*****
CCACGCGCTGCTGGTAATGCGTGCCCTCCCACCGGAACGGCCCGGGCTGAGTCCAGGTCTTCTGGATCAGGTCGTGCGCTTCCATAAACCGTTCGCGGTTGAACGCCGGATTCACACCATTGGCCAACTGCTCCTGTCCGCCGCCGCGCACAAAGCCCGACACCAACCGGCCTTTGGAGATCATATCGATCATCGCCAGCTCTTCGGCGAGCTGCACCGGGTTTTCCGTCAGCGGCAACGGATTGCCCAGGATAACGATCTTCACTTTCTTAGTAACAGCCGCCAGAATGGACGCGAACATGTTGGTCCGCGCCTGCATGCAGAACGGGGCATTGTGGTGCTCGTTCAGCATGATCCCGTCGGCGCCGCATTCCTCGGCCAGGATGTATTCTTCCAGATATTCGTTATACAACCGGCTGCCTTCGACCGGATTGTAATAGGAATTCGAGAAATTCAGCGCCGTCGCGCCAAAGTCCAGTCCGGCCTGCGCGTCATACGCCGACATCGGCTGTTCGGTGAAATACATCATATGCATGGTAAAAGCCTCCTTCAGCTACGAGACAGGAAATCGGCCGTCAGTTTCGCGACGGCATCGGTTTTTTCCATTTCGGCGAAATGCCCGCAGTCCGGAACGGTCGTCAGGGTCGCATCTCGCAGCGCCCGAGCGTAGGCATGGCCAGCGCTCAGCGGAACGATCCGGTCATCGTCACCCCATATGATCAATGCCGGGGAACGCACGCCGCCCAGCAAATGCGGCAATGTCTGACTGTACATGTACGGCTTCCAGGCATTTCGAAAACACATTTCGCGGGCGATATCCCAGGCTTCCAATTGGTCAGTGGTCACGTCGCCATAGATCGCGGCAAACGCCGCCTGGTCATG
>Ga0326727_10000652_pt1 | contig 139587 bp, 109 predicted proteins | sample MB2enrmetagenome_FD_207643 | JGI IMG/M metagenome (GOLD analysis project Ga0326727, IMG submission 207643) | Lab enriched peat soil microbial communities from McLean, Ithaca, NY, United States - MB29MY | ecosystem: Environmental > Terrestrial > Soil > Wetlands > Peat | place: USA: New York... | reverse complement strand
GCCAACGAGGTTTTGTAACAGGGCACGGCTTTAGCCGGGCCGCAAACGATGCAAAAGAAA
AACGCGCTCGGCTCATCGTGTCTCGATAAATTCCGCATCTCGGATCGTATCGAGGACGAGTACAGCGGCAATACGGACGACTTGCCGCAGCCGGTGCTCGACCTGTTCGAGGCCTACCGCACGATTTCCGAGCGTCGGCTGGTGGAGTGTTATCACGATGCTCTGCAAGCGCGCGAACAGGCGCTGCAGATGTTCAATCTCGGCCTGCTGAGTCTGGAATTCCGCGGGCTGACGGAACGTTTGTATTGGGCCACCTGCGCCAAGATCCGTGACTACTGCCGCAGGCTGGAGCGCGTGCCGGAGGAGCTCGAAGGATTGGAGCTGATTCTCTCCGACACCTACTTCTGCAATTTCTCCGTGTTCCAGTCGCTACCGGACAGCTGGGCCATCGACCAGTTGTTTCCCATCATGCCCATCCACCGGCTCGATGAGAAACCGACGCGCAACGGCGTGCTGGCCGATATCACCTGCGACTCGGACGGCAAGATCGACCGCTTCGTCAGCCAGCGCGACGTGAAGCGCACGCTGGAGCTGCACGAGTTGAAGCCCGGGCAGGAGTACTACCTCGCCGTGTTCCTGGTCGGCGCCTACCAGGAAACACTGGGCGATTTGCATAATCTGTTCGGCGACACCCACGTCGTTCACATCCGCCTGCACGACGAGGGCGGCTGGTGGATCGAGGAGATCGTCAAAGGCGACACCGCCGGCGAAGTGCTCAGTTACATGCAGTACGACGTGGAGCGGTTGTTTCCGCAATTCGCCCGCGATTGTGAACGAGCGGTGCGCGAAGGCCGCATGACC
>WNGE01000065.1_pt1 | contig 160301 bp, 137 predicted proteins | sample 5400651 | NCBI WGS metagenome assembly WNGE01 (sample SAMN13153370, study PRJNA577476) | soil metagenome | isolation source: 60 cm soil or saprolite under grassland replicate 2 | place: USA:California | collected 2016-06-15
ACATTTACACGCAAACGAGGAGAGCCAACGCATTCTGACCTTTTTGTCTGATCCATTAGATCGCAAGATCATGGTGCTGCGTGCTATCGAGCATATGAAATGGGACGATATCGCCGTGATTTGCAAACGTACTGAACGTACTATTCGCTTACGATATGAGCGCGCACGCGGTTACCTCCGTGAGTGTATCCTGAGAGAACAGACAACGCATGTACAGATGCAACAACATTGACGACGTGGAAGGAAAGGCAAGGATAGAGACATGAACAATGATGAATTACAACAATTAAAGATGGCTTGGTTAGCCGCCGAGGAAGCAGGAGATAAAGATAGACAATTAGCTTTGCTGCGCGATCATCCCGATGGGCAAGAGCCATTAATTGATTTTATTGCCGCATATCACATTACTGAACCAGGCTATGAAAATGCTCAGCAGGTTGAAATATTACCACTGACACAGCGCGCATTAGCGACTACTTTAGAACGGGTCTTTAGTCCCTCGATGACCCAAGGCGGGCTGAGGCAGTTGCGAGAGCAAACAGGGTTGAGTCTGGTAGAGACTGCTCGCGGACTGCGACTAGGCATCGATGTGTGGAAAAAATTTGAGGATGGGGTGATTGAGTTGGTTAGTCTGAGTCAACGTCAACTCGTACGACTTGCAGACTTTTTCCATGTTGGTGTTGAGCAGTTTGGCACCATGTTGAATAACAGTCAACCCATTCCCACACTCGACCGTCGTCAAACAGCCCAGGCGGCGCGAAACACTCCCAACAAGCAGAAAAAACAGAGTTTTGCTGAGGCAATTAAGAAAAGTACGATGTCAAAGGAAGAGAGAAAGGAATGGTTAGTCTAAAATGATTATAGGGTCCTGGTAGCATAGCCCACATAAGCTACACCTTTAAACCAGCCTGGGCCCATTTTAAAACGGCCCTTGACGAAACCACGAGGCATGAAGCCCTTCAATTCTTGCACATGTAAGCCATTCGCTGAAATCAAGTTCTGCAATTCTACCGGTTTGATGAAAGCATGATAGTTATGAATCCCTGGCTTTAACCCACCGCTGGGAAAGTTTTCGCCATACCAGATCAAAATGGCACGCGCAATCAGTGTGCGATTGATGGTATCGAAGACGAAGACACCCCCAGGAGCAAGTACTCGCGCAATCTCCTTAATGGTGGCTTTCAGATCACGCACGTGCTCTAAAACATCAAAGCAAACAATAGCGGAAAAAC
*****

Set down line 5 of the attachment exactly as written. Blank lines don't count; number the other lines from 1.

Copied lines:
>WNGE01000065.1_pt1 | contig 160301 bp, 137 predicted proteins | sample 5400651 | NCBI WGS metagenome assembly WNGE01 (sample SAMN13153370, study PRJNA577476) | soil metagenome | isolation source: 60 cm soil or saprolite under grassland replicate 2 | place: USA:California | collected 2016-06-15